Oxford Mathematics Public Lectures

Oxford Mathematics Public Lectures enable anyone with an interest in the subject to see the best mathematicians in action and to share their pleasure (and occasional pain). They are aimed at the General Public, schools and anyone who just wants to come along and hear a bit more about what maths is really about. For booking please email external-relations@maths.ox.ac.uk. And for more information click on the abstract for each lecture.

If you can't be here in person you can always view online. All our lectures are now broadcast live on our Facebook page and they are also subsequently available via our YouTube page. 

Jump down to Public Lectures and interviews online.

You can view and download posters from previous events.

5 February 2019
James Maynard

Why should anyone care about primes? Well, prime numbers are important, not just in pure mathematics, but also in the real world. Various different, difficult problems in science lead to seemingly very simple questions about prime numbers. Unfortunately, these seemingly simple problems have stumped mathematicians for thousands of years, and are now some of the most notorious open problems in mathematics!

Oxford Research Professor James Maynard is one of the brightest young stars in world mathematics at the moment, having made dramatic advances in analytic number theory in recent years. 

Please email external-relations@maths.ox.ac.uk to register.

Watch live:


The Oxford Mathematics Public Lectures are generously supported by XTX Markets.

11 March 2019
Marc Lackenby

Oxford Mathematics Public Lectures: Marc Lackenby - Knotty Problems 

11 March 2019

Knots are a familiar part of everyday life, for example tying your tie or doing up your shoe laces. They play a role in numerous physical and biological phenomena, such as the untangling of DNA when it replicates. However, knot theory is also a well-developed branch of pure mathematics.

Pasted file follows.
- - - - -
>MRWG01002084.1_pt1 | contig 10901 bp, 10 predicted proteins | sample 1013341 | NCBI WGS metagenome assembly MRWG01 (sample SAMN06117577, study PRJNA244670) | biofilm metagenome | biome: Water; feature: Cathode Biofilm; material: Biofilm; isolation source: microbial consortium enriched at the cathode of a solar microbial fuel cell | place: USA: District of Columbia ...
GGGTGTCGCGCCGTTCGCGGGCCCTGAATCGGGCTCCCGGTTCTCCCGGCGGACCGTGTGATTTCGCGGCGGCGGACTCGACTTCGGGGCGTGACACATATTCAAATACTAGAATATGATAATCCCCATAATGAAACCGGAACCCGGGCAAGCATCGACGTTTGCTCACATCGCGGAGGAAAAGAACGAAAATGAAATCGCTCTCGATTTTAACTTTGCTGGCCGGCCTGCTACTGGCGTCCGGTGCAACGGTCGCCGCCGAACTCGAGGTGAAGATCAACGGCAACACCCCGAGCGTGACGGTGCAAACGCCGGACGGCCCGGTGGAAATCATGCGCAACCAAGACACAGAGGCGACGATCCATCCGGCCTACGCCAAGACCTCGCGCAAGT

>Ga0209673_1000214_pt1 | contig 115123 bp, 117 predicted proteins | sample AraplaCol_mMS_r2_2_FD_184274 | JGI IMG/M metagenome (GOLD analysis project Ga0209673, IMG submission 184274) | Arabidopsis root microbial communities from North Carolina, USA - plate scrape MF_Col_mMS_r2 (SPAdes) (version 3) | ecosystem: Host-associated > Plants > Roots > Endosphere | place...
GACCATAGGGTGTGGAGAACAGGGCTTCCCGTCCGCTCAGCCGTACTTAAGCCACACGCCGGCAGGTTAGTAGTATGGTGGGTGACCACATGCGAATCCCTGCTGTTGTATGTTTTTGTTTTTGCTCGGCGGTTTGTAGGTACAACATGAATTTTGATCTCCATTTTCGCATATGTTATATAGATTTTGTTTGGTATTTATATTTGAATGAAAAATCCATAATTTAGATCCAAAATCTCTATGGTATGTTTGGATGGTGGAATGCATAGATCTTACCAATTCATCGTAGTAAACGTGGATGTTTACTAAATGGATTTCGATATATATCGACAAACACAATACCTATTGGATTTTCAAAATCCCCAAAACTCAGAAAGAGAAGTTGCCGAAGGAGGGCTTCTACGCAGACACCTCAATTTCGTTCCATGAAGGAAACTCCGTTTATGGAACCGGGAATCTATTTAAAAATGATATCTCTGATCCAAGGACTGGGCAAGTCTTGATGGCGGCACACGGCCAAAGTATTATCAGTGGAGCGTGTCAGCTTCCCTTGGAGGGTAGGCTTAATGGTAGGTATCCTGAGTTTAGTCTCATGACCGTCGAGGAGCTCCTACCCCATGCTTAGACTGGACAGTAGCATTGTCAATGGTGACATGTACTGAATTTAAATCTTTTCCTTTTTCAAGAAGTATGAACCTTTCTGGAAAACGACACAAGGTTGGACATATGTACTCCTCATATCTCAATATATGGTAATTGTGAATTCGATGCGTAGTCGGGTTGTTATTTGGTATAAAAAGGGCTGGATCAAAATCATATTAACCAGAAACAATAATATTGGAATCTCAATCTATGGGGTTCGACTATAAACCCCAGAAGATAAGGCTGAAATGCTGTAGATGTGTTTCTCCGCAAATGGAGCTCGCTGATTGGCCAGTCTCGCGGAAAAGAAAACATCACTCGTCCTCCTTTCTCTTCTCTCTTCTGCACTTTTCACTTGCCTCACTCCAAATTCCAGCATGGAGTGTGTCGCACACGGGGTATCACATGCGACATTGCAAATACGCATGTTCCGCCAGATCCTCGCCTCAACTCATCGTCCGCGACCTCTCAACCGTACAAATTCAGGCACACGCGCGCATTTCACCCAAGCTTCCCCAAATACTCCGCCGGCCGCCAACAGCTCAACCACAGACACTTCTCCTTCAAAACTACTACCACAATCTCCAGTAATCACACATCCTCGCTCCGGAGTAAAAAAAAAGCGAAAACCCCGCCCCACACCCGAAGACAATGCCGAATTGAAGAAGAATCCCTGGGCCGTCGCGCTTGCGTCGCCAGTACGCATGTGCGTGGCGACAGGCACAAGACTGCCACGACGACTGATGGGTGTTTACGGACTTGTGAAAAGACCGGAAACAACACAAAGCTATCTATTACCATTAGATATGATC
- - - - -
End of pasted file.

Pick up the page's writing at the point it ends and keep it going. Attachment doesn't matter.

In his talk, Marc will give an introduction to this theory and will place it in the context of the modern field of topology. This is the branch of mathematics where you are allowed to stretch and deform objects, but not tear them. He will explain how topological techniques can be used to prove some surprising facts about knots. He will also give some problems about knots that mathematicians haven't yet been able to solve.

Marc Lackenby is a Professor of Mathematics in Oxford and a Fellow of St Catherine's College.

5.00pm-6.00pm, Mathematical Institute, Oxford

Please email external-relations@maths.ox.ac.uk to register.

Watch live:


The Oxford Mathematics Public Lectures are generously supported by XTX Markets.

30 April 2019

Julia Wolf is University Lecturer in the Department of Pure Mathematics and Mathematical Statistics at the University of Cambridge, and the Director of Taught Postgraduate Education in the Faculty of Mathematics.

More details will follow. Please email external-relations@maths.ox.ac.uk to register.

The Oxford Mathematics Public Lectures are generously supported by XTX Markets.

16 May 2019
Graham Farmelo

Graham Farmelo - The Universe Speaks in Numbers 
16 May 2019

The supreme task of the physicist, Einstein believed, was to understand the 'miraculous' underlying order of the universe, in terms of the most basic laws of nature, written in mathematical language. Most physicists believe that it's best to seek these laws by trying to understand surprising new experimental findings. Einstein and his peer Paul Dirac disagreed and controversially argued that new laws are best sought by developing the underlying mathematics.

Graham will describe how this mathematical approach has led to insights into both fundamental physics and advanced mathematics, which appear to be inextricably intertwined. Some physicists and mathematicians believe they are working towards a giant mathematical structure that encompasses all the fundamental laws of nature. But might this be an illusion? Might mathematics be leading physics astray?

Graham Farmelo is a Fellow at Churchill College, Cambridge and the author of 'The Strangest Man,' a biography of Paul Dirac.

Mathematical Institute

Please email external-relations@maths.ox.ac.uk to register.

Or watch live:


The Oxford Mathematics Public Lectures are generously supported by XTX Markets.